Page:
Framework Structure

Namespaces & Directory Structure

  1. Right-click on the CodedUI Test project in the Solution Explorer, select ‘Add’ –> ‘New Folder’ and add the following folders to the root of the test project…
    • Features
    • Steps
    • UI
  2. Right-click the ‘UI’ folder, select ‘Add’ –> ‘New Folder’ and add the following subfolder to the ‘UI’ folder…
    • UIMapLoader

UI Maps

In this blog series, I will be using a Sample C# Calculator application as an example application, that can be automated with CodedUI. Please feel free to use your own Windows application instead if you have one and still try to follow along 🙂

The Sample C# Calculator application can be downloaded here

Once downloaded, unzip the contents into a suitable directory.

The reason I am not using the Calculator app that comes with Windows 10, is because that is a Windows Store App, so would require a slightly different project to be created in our Visual Studio solution, a Windows Store –> CodedUI Test Project instead.

UI Maps is an easy way to organise CodedUI tests across large applications.  It is generally good practice to have a UI Map for every different screen/page/section of your Windows application, along with a Base UI Map, for tests that are robust and might carry over across more than one screen/section (e.g. navigation in the application etc). For more information, please see

Because the example Calculator application I am using seems to only really be a one-page application, I will only need to create one UI Map for it.

  1. Right-click the ‘UI’ folder and select ‘Add’ –> ‘New Item’
  2. Go to ‘Visual C# Items’ –> ‘Test’ tab and select ‘Coded UI Test Map’
  3. Name the Coded UI Test Map something suitable like ‘BaseUIMap.uitest’ and click ‘Add’

Recording Dummy Steps

Once you have added the Coded UI Test Map, Visual Studio IDE will minimise and the test recorder will be displayed in the bottom right corner of your screen. With CodedUI, you can press the record button and Visual Studio will record your actions (e.g. mouse clicks, inputting text) and then use its magic to generate the test code for you.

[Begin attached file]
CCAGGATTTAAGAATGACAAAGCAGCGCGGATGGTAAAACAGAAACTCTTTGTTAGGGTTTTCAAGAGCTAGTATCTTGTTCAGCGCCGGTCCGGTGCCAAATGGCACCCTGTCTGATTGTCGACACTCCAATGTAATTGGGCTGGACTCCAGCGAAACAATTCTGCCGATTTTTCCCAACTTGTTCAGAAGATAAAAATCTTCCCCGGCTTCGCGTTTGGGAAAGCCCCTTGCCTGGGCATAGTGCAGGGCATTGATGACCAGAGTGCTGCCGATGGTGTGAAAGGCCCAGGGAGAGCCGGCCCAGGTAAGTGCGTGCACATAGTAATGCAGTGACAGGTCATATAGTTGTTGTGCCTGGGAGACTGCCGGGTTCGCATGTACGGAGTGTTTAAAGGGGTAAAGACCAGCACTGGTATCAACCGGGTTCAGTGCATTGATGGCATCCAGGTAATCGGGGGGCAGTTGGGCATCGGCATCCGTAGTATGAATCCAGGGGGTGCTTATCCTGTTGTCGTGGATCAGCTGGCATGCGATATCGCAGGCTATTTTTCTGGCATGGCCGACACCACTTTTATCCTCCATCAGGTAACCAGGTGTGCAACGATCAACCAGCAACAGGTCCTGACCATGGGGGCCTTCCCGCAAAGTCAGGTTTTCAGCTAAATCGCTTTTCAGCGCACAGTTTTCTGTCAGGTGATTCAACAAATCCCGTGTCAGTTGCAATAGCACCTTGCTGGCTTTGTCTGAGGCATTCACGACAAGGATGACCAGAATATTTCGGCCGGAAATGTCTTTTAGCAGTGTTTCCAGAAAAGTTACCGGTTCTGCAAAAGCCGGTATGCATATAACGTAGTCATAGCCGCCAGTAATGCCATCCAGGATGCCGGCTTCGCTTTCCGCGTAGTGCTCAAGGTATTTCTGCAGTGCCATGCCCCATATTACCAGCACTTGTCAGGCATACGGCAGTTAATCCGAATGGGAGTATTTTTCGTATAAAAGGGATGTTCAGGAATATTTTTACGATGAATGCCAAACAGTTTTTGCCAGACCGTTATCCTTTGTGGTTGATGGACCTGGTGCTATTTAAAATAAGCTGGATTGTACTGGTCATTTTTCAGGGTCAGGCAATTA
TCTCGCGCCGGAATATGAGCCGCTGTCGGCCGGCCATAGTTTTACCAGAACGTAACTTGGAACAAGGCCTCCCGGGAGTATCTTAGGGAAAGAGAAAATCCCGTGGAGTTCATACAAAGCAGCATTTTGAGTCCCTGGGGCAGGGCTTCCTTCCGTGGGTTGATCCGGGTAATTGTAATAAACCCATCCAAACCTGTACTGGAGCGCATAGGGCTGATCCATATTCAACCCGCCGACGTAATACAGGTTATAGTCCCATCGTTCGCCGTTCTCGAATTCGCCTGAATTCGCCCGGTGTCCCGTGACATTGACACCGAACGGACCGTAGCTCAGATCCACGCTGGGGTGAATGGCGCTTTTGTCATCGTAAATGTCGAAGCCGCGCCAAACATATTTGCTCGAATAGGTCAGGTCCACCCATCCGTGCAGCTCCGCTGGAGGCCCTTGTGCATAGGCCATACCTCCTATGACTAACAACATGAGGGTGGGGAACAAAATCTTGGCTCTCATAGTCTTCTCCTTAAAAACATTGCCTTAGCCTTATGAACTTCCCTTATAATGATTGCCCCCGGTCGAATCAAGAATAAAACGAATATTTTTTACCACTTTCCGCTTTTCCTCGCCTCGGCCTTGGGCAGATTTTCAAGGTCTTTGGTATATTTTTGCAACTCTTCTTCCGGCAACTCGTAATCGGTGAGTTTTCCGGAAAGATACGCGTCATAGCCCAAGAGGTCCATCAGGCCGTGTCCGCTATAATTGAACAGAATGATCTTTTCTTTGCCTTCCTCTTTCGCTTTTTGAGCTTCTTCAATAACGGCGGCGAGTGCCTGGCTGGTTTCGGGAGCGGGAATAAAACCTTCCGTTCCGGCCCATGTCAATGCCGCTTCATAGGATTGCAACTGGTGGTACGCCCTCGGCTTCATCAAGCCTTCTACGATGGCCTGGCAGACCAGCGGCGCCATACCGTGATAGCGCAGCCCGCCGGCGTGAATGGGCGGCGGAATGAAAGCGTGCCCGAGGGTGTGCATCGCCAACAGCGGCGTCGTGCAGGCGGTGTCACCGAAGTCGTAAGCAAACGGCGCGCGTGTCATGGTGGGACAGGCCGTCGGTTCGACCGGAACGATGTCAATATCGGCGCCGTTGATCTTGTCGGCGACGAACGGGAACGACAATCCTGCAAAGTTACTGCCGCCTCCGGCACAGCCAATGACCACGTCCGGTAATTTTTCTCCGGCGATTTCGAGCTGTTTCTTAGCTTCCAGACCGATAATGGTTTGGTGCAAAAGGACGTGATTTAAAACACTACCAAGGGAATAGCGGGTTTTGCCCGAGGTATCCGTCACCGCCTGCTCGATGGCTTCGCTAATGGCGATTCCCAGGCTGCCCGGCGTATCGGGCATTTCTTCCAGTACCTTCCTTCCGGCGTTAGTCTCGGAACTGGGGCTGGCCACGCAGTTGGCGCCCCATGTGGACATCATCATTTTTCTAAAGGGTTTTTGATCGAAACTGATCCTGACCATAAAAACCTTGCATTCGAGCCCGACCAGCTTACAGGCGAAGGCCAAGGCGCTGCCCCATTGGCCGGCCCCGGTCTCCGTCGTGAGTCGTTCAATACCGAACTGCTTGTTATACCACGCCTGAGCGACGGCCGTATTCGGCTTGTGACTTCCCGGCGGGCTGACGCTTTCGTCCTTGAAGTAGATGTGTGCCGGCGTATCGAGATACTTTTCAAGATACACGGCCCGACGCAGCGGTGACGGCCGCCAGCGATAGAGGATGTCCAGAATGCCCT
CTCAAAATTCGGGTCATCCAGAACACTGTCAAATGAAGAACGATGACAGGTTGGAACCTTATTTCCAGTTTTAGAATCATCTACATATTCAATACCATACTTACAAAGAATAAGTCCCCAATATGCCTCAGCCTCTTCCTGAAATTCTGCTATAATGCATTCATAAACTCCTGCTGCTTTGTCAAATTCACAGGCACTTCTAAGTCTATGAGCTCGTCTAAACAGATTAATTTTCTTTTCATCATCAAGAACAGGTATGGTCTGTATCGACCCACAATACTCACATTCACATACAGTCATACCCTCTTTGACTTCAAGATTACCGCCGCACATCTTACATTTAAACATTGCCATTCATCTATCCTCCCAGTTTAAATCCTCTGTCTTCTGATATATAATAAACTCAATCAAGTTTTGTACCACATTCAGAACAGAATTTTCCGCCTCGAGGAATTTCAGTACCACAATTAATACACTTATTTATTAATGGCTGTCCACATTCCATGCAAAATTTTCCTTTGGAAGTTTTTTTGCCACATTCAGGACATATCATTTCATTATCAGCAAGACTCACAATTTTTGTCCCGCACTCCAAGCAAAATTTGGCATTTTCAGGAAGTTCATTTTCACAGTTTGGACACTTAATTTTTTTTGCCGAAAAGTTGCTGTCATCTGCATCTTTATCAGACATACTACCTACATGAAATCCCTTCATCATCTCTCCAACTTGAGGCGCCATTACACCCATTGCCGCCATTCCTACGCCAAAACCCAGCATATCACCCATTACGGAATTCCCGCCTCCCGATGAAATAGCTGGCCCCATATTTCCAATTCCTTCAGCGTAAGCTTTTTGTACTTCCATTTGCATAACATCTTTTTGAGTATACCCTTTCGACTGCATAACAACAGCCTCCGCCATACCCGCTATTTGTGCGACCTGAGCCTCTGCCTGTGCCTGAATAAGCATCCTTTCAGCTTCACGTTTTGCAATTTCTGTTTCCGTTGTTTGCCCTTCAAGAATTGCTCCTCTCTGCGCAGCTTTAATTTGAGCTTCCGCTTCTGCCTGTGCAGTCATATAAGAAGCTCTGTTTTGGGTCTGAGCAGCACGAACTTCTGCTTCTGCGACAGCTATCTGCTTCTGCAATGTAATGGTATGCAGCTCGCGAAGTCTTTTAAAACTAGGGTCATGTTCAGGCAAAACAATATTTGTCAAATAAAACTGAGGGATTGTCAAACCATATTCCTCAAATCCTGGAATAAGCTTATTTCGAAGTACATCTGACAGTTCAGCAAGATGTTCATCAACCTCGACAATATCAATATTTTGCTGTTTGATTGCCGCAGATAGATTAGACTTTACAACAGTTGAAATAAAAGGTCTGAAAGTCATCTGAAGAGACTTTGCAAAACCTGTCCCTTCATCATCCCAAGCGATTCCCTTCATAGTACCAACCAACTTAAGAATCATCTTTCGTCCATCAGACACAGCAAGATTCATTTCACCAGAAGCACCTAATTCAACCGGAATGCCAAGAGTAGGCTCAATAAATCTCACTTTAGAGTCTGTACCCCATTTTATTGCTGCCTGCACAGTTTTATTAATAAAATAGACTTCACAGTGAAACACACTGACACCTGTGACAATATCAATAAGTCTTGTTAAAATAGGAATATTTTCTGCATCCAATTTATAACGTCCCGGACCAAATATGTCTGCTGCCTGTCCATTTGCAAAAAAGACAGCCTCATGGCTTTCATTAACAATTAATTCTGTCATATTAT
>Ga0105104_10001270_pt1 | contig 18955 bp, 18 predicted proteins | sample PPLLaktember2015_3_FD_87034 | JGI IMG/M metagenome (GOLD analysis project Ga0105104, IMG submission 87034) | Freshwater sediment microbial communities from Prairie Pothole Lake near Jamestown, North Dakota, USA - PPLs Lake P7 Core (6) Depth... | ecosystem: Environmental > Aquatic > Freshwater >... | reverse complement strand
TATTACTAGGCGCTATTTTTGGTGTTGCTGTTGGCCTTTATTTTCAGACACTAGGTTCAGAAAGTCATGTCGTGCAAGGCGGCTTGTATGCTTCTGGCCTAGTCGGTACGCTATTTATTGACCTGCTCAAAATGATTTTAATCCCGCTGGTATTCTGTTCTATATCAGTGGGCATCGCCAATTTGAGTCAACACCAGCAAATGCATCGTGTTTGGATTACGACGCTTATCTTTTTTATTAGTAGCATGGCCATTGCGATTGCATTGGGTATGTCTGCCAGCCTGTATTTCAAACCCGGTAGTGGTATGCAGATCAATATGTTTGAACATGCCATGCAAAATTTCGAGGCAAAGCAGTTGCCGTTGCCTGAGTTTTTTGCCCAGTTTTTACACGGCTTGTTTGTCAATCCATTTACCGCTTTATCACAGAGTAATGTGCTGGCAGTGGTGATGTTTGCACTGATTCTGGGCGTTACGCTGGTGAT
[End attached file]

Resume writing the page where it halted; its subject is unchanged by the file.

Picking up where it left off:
If this is your first ever time using the CodedUI Test Recorder, you may be required to restart your computer before being able to use the ‘record’ feature.

  1. Click the ‘Record’ button and then record yourself performing any action as a dummy test action (e.g. clicking the ‘Start’ button in Windows)
  2. Click the ‘Record’ button again to stop recording
    • Click the stairs icon next to the record button to see the action/s that was recorded (optional)
  3. Click the ‘Generate Code’ button on the right side of the test recorder box to generate the code for your test action/s
  4. Name it whatever you want (e.g. ‘DummyTestMethod’) and click ‘Add and Generate’
  5. Click the ‘X’ icon to close the test recorder and return to your project

You should notice that the Coded UI Test Map now has child C# files added to it (e.g. ‘BaseUIMap.cs’ and ‘BaseUIMap.Designer.cs’)

The ‘BaseUIMap.cs’ file is where we will store our Coded UI test methods for this Coded UI Test Map.

Next, we will add our Coded UI Test Map to our UI Map Loader.  This is useful when we have several UI Maps, as from our step definitions we can simply write one line of code to call the appropriate UI Map and the test method within.